Yesterday, Senate Minority Leader Sen. Mitch McConnell (R-KY) appeared on The Laura Ingraham Show and ripped into CNN contributor, radio talk show host, and RedState.com editor Erick Erickson. Erickson has been a consistent critic of McConnell’s; he recently stated in Roll Call that McConnell is “an appropriator before he’s a Republican.” McConnell responded, “That’s entirely inaccurate. I don’t even know who Erick Erickson is, but he has no audience as far as I’m concerned.”
This was essentially an attack not just on Erickson, but on the new media as a whole. It suggests that those on the internet have no credibility, and that they can be talked down to by their betters in the political bigwig world. And it’s sheer nonsense, which is why McConnell found himself responding to Erickson in the first place.
Erickson does have an audience. Red State has become one of the go-to sites on the right side of the internet, building from nothing to one of the most influential outlets for conservative politics. It’s regularly read by Rush Limbaugh, House Speaker John Boehner, and House Majority Leader Eric Cantor. When Rick Perry decided to run for president, the first outlet to report it was Red State.
Erickson has vehemently opposed Republicans he sees as sell-outs of conservatism. And that includes McConnell, whom he regularly calls to account. One of his most-cited posts is a litany of McConnell’s “obstruction record on big ticket items.”
In an exclusive interview with Breitbart News today, Erickson responded to McConnell’s charges: “Most people weren’t willing to go on the record [with Roll Call] because he’s so vindictive. I used to consider the guy a champion for conservatism, but the more I covered him, the more I realized he was always cutting the legs out from under conservatism.
“In 2005 and 2006, the spending issues were the first ones that tipped me off that he wasn’t the real deal,” Erickson continued. “You had Jim DeMint and others wanting to rein in earmarks, and they were cutting his legs out from under him. Then you get into 2006, and Reid and McConnell are buddy-buddy. In the press, you find out they’ve made back room deals, and [Sen. Tom] Coburn’s and DeMint’s amendments won’t get to the floor, but the bridge to nowhere will get voted on.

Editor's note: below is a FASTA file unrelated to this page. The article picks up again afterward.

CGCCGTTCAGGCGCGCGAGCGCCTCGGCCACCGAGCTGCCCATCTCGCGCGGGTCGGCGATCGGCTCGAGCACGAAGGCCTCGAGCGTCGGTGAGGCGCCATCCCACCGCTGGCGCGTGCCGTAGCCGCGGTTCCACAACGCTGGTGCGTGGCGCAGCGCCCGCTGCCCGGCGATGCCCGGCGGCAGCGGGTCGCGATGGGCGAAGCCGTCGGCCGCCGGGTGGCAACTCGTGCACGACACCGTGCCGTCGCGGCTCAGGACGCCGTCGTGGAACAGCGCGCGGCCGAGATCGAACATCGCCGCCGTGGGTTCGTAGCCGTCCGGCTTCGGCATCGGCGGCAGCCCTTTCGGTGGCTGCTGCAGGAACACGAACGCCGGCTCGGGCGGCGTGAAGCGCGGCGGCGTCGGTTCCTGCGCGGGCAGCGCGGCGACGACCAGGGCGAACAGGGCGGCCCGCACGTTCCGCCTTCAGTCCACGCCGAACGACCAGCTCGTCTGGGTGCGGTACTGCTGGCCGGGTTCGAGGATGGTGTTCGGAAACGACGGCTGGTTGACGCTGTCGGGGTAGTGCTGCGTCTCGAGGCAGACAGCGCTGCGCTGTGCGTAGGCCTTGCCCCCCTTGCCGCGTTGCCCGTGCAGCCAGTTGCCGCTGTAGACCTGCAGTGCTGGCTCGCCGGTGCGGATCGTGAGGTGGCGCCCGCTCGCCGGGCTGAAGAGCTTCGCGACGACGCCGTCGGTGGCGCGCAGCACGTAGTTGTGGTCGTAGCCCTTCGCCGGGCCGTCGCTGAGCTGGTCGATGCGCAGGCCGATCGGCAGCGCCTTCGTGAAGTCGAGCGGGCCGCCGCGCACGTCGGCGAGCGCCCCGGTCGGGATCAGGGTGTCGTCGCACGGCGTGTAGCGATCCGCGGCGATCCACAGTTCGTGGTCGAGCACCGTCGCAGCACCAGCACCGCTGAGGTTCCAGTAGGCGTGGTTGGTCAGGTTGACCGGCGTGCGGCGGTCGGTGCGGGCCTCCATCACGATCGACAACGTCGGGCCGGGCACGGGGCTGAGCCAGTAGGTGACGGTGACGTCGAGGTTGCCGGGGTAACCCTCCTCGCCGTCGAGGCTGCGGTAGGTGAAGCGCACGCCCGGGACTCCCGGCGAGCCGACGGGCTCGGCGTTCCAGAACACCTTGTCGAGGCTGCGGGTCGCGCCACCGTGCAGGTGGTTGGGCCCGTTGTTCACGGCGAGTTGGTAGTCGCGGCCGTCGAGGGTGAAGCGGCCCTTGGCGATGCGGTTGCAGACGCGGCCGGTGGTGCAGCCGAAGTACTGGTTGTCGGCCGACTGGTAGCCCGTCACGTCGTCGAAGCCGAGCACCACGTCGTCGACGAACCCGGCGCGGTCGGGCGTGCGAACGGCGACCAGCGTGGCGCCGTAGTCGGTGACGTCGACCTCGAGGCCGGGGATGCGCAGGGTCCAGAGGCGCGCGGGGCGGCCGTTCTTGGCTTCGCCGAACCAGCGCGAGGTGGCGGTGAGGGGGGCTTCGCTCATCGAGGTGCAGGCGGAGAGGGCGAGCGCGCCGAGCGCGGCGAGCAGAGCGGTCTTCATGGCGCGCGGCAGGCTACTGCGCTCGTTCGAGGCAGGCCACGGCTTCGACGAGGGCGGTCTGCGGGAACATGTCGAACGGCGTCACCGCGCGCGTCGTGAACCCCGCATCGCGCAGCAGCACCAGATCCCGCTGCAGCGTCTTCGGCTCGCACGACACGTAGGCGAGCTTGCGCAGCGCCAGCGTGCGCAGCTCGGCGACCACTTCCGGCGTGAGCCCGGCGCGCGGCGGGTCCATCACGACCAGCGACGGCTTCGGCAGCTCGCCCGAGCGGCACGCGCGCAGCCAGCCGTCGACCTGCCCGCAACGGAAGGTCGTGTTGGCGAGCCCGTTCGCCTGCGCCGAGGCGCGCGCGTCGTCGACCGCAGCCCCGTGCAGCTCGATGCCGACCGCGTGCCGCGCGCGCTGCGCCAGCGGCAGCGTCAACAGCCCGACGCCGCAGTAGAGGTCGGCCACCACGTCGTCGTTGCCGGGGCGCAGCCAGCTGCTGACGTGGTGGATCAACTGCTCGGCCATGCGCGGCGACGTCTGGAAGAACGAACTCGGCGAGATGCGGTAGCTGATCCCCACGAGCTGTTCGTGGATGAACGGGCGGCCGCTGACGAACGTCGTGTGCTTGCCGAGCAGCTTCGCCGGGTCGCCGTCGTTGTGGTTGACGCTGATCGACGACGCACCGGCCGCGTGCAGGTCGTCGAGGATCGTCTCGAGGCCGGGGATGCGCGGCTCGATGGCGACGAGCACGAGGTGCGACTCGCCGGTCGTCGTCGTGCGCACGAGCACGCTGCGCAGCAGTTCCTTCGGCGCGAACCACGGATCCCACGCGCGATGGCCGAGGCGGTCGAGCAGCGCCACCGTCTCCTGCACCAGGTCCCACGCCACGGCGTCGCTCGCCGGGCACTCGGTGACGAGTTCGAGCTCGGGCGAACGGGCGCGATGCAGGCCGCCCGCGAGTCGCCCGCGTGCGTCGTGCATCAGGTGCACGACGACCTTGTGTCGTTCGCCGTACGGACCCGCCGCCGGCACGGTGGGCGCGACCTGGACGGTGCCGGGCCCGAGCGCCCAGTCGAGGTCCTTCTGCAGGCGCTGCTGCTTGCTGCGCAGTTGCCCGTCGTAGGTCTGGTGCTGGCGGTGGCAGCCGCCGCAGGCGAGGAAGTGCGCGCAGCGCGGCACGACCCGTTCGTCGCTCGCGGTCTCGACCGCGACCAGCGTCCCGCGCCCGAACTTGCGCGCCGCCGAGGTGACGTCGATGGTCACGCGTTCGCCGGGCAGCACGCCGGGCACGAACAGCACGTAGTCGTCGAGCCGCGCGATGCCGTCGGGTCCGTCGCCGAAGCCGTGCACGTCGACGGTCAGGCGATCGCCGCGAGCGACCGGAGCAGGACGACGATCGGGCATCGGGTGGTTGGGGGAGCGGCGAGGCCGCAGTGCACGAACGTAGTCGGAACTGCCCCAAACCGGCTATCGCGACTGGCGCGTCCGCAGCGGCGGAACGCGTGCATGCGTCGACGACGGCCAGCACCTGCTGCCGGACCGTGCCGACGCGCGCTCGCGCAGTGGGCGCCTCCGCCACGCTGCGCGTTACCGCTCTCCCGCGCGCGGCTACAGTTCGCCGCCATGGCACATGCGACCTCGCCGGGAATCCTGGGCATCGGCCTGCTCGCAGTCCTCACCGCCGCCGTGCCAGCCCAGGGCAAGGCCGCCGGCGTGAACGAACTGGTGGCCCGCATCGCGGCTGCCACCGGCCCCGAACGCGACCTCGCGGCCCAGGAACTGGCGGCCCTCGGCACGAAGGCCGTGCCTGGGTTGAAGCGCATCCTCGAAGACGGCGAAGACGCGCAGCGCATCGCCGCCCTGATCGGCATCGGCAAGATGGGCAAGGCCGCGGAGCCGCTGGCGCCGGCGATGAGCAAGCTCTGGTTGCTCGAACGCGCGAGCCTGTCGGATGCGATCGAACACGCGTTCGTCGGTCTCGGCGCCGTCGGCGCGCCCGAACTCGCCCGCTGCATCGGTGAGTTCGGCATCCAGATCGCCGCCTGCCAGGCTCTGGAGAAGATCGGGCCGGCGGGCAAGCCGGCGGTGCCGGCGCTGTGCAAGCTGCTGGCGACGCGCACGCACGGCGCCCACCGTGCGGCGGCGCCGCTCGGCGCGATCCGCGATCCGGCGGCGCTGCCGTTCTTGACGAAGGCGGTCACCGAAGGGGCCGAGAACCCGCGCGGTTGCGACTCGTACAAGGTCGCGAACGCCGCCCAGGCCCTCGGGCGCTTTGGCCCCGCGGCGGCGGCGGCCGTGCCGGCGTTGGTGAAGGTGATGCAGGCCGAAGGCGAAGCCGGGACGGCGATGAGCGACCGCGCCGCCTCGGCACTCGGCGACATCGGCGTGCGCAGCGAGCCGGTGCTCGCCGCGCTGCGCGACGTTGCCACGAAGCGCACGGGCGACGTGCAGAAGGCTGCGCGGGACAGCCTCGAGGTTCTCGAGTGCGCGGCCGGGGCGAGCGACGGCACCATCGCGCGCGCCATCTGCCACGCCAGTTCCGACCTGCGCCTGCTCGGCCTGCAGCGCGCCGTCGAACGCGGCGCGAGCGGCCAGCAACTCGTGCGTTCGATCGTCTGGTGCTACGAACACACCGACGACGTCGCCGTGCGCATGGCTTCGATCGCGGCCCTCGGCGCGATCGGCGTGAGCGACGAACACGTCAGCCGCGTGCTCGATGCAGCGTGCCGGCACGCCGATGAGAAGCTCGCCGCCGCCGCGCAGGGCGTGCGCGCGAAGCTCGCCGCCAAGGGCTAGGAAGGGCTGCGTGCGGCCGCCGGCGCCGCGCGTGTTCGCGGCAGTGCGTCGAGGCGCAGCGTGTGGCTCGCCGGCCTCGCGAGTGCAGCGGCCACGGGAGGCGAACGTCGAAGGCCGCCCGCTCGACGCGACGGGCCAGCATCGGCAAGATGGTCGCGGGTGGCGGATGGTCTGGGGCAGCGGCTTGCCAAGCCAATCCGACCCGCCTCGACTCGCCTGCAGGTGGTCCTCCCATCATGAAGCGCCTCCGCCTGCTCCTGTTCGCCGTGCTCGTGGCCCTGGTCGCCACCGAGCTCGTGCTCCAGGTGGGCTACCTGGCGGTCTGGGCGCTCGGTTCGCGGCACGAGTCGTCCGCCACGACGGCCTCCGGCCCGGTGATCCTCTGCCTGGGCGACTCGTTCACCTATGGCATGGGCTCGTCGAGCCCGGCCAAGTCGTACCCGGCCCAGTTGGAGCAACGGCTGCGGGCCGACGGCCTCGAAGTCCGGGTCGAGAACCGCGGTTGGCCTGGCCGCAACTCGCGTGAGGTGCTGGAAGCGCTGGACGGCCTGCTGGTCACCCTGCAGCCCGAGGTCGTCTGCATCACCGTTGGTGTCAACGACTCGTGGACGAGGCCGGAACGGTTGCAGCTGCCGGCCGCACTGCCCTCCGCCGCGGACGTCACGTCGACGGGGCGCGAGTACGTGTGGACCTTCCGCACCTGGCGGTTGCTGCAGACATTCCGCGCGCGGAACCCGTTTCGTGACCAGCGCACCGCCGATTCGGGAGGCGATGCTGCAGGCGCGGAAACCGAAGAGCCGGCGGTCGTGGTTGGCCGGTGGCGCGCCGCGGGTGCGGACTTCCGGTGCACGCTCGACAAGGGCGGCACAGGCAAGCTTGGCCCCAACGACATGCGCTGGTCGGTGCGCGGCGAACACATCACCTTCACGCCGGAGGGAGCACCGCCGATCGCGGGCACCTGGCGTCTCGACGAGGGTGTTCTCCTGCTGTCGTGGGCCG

“McConnell was the first guy to come up with this brilliant idea of, “we will allow the debt ceiling to rise unless we vote against it — and then the president will veto our vote and it will go up anyway.” He wanted a symbolic vote against raise-the-debt ceiling while allowing it to be raised.
Erickson hates blandness in conservative candidates – and he especially hates candidates who embrace political moderation in order to forward their own personal political agenda. “Sen. John Thune (R-SD) today said blandness is a winning strategy,” said Erickson. “That’s Mitch McConnell talking right there. In February, in the Senate Republican Conference, McConnell said he wouldn’t allow DeMint’s amendment to come to the floor for a full vote on Obamacare, because it would disrupt their relationship with Sen. Harry Reid (D-NV) …. Unless you toe Mitch McConnell’s line, you’re not on his team. But his team keeps losing.”
Erickson is quite relevant – and, to the dismay of folks like McConnell, he’s becoming more relevant all the time. The day of the silent conservatives is over.